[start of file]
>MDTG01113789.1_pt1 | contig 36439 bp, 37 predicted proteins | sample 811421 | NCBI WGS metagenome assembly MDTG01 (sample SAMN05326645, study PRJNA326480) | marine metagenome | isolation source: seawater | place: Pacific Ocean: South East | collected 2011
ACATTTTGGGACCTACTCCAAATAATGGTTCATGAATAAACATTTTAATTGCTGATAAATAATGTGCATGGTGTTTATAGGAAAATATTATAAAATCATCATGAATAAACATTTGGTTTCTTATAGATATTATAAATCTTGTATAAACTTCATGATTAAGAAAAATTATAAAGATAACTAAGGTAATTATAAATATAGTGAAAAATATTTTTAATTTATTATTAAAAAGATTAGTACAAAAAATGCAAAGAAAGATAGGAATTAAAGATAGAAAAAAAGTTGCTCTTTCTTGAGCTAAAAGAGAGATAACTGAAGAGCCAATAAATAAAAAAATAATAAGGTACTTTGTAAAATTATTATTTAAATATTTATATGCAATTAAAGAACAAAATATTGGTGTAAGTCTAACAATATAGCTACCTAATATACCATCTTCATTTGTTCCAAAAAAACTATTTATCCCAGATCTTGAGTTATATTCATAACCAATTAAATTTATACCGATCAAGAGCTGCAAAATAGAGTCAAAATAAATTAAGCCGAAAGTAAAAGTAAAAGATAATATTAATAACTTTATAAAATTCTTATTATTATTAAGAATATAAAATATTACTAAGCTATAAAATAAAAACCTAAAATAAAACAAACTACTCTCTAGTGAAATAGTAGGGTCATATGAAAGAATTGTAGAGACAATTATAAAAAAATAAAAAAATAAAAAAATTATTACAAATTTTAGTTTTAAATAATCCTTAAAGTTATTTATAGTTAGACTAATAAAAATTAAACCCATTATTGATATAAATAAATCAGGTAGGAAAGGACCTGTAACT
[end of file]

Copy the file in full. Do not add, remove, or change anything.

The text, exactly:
>MDTG01113789.1_pt1 | contig 36439 bp, 37 predicted proteins | sample 811421 | NCBI WGS metagenome assembly MDTG01 (sample SAMN05326645, study PRJNA326480) | marine metagenome | isolation source: seawater | place: Pacific Ocean: South East | collected 2011
ACATTTTGGGACCTACTCCAAATAATGGTTCATGAATAAACATTTTAATTGCTGATAAATAATGTGCATGGTGTTTATAGGAAAATATTATAAAATCATCATGAATAAACATTTGGTTTCTTATAGATATTATAAATCTTGTATAAACTTCATGATTAAGAAAAATTATAAAGATAACTAAGGTAATTATAAATATAGTGAAAAATATTTTTAATTTATTATTAAAAAGATTAGTACAAAAAATGCAAAGAAAGATAGGAATTAAAGATAGAAAAAAAGTTGCTCTTTCTTGAGCTAAAAGAGAGATAACTGAAGAGCCAATAAATAAAAAAATAATAAGGTACTTTGTAAAATTATTATTTAAATATTTATATGCAATTAAAGAACAAAATATTGGTGTAAGTCTAACAATATAGCTACCTAATATACCATCTTCATTTGTTCCAAAAAAACTATTTATCCCAGATCTTGAGTTATATTCATAACCAATTAAATTTATACCGATCAAGAGCTGCAAAATAGAGTCAAAATAAATTAAGCCGAAAGTAAAAGTAAAAGATAATATTAATAACTTTATAAAATTCTTATTATTATTAAGAATATAAAATATTACTAAGCTATAAAATAAAAACCTAAAATAAAACAAACTACTCTCTAGTGAAATAGTAGGGTCATATGAAAGAATTGTAGAGACAATTATAAAAAAATAAAAAAATAAAAAAATTATTACAAATTTTAGTTTTAAATAATCCTTAAAGTTATTTATAGTTAGACTAATAAAAATTAAACCCATTATTGATATAAATAAATCAGGTAGGAAAGGACCTGTAACT